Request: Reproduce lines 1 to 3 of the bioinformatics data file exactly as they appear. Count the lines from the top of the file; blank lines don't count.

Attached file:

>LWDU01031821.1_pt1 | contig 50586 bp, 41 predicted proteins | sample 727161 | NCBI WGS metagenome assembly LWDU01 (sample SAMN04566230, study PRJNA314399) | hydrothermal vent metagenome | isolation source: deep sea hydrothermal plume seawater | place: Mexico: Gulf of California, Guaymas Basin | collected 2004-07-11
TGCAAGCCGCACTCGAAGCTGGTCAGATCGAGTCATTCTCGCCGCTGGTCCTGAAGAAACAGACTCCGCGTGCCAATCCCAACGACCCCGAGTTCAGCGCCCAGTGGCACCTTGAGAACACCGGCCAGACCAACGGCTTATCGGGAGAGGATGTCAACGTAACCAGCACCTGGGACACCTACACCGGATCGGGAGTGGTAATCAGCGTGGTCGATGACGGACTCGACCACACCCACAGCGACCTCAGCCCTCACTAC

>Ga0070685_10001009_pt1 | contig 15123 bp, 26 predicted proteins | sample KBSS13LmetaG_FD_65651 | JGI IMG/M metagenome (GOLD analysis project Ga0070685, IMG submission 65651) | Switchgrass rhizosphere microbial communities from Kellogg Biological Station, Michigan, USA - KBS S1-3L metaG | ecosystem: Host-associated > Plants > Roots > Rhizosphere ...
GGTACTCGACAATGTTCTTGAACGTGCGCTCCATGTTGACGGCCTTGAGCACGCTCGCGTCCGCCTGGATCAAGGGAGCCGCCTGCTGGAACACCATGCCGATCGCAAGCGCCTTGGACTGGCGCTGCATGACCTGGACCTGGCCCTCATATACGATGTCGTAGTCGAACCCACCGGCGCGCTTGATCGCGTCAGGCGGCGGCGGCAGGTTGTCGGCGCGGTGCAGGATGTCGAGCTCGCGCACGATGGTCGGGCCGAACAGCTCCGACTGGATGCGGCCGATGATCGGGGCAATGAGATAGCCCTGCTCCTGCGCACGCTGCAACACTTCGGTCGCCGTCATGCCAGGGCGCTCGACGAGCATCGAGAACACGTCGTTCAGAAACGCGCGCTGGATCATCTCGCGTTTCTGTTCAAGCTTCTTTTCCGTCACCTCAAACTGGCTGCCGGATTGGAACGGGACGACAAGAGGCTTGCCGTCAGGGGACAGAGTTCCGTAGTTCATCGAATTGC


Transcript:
>LWDU01031821.1_pt1 | contig 50586 bp, 41 predicted proteins | sample 727161 | NCBI WGS metagenome assembly LWDU01 (sample SAMN04566230, study PRJNA314399) | hydrothermal vent metagenome | isolation source: deep sea hydrothermal plume seawater | place: Mexico: Gulf of California, Guaymas Basin | collected 2004-07-11
TGCAAGCCGCACTCGAAGCTGGTCAGATCGAGTCATTCTCGCCGCTGGTCCTGAAGAAACAGACTCCGCGTGCCAATCCCAACGACCCCGAGTTCAGCGCCCAGTGGCACCTTGAGAACACCGGCCAGACCAACGGCTTATCGGGAGAGGATGTCAACGTAACCAGCACCTGGGACACCTACACCGGATCGGGAGTGGTAATCAGCGTGGTCGATGACGGACTCGACCACACCCACAGCGACCTCAGCCCTCACTAC

>Ga0070685_10001009_pt1 | contig 15123 bp, 26 predicted proteins | sample KBSS13LmetaG_FD_65651 | JGI IMG/M metagenome (GOLD analysis project Ga0070685, IMG submission 65651) | Switchgrass rhizosphere microbial communities from Kellogg Biological Station, Michigan, USA - KBS S1-3L metaG | ecosystem: Host-associated > Plants > Roots > Rhizosphere ...